One may ask what does ‘non-value added production have to do with supply chain.  Let’s see.

 

Changing customer requirements are shifting many manufacturing companies from mass production of standard products to small-lot production of customized products, with even greater focus on quality. Many companies continue to produce large lots based on a forecast, with batches pushed from department to department and with people trained in limited, repetitive tasks. But it's becoming clear that this approach causes excessive inventory, too much movement and waiting and wasted resources in people, plant and equipment, all of which result in highly inflated costs.  In the age of transparency, visibility, faster on-time delivery and reverse logistics are these negative results what we strive to avoid in out supply chains?

 

This particular article on LEAN in a manufacturing environment will concentrate on non-value-added or inappropriate processing’.   This simply means: doing more than is necessary. Basically, subjecting work to additional and usually unnecessary steps in the process. This goes against the grain in Lean methodology – is it happening in the right place, at the right time.

 

I must think of inappropriate processing as the continuation of old business rules, practices and systems while still in use have outlived their importance. 

 

Redundant rules and processes exist in almost every firm; creating opportunities to reduce waste. Consider your current systems and processes, how long they have been in production.  It is most likely that you are working with systems and or processes that have been added to more often than being streamlined or junked to make way for new modern processes.

 

Today, most manufacturers’ whether they realize it or not are encountering inappropriate processing. 

 

Inappropriate processing is primarily due to poor planning of layouts and machinery.  People have been trained to think that more is better.  Not necessarily true but they strive for high output with high tech machinery.  Most tend to forget that many times layouts are built in situations for inappropriate processing.

 

To identify either situation the following questions must be posed:

 

  1. Why are we doing this?
  2. What happens if we no longer do this?
  3. What happens if we do less?
  4. What is the good business reason for this?
  5. Are we doing this just because we have always done it this way?
  6. When did we start doing this?
  7. What was the rational at the time?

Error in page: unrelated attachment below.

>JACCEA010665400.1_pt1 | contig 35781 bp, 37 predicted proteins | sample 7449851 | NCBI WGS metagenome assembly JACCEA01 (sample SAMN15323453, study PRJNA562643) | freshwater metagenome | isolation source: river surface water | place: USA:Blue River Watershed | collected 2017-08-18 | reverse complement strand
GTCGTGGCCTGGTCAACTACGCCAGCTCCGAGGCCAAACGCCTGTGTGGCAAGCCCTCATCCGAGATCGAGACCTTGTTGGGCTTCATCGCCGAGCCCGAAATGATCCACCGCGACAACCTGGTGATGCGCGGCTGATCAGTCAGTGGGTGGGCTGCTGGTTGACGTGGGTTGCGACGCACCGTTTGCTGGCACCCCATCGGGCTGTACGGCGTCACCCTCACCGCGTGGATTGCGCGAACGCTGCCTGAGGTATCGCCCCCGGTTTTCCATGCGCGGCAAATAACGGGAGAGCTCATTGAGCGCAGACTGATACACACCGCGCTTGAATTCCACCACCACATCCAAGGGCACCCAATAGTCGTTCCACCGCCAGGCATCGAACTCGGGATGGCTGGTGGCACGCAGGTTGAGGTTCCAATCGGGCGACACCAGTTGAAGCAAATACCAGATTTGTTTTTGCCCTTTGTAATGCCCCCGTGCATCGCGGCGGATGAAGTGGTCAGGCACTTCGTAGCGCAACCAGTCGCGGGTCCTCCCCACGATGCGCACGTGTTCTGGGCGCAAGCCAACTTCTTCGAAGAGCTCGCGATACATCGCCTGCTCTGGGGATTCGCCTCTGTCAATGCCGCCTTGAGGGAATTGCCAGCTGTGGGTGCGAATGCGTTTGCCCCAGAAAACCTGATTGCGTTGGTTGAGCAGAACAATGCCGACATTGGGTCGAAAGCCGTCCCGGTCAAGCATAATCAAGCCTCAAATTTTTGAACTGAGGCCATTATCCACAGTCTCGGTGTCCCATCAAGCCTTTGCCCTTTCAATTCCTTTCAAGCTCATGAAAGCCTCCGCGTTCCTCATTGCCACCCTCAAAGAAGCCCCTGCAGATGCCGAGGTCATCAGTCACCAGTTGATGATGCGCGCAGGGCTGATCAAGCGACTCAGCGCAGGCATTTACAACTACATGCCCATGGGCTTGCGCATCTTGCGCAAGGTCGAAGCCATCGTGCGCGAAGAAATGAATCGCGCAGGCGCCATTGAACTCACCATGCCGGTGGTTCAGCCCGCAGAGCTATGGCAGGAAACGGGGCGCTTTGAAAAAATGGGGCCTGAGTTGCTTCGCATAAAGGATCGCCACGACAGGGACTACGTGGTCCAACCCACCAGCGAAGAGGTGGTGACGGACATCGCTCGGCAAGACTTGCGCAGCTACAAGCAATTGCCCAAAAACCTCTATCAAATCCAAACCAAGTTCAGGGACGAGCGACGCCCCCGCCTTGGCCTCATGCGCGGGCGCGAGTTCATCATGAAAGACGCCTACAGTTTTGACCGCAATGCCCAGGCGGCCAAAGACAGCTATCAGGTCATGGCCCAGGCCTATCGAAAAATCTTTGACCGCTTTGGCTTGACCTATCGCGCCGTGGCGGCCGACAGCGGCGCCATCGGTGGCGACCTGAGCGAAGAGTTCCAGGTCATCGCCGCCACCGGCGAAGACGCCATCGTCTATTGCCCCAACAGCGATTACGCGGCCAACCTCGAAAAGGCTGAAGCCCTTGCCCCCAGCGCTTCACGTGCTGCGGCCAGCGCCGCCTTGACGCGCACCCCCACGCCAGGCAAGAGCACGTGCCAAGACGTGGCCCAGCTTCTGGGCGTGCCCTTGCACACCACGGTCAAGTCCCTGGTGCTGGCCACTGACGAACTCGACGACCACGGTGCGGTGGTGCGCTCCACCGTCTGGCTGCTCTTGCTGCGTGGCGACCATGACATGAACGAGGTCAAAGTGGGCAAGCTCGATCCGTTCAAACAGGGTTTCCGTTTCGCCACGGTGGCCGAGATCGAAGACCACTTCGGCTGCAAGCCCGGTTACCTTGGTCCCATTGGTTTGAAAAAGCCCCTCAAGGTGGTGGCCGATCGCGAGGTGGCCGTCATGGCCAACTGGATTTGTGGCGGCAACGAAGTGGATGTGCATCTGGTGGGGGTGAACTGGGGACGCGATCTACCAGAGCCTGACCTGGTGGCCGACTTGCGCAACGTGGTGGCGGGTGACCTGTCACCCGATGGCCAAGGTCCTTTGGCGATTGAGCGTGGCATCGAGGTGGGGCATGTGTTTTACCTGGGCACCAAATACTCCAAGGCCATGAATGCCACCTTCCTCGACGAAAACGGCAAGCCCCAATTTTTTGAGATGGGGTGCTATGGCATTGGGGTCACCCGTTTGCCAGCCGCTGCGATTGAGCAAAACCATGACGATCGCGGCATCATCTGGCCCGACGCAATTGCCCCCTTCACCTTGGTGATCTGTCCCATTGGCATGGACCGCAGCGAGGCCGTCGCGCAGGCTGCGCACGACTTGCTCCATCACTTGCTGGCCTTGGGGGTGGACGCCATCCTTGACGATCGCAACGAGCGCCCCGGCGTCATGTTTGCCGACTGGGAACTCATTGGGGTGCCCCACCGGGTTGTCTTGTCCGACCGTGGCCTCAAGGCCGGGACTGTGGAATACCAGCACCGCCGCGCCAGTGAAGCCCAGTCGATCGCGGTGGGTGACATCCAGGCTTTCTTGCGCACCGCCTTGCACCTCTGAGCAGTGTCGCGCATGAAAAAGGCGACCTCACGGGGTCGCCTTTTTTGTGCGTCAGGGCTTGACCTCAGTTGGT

8. Can anyone remember?
  9. How are we doing this, the resources and the processes being spent?
  10. Is this the only way to execute the process?
  11. Can it be done for less cost?
  12. Do we have an alternative or replacement approach for performing these tasks we could reuse?

 

These seem like simple questions but the answers may be very revealing.  Challenge yourself and your business colleagues to continue to push onward if the process, the business rule, the activity is truly necessary.  In most cases you’ll see the business reason for the rule is no longer relevant but the rule remains unchallenged.  These rules represent inappropriate processing and thus waste.

Inappropriate processing is not just confined to production but can find it in two other places – tooling/equipment and IT.

 

Inappropriate tooling is merely using improper tools for the job.  Every job requires a set of tools and has a set process to be followed.  Many manufacturers use state of the art technologies in their facilities.  However, the truth be told most only use a small fraction of the functionality. Large sums of monies are tied up in procurement and maintenance of these tools.  This relates to cost while the tools’ output is minimal.  Why do companies maintain such equipment or tools?

 

It departments need to look at their own operational processes and procedures.   Can be executing operational processes that were valid five or ten years ago such as – processes to reduce online/batch contention – which due to modern technology is no longer a valid process.  This is just one example of old IT operational rules leading to inappropriate processing.

 

Inappropriate processing is tied to overproduction and can lead to some of the same techniques.   To review business rules and processes that seem to ensure the product will be cheap to produce seems like nit-picking.   After all, what is the real cost of making a product?  The answer can be plenty if you are still doing things no longer need to do.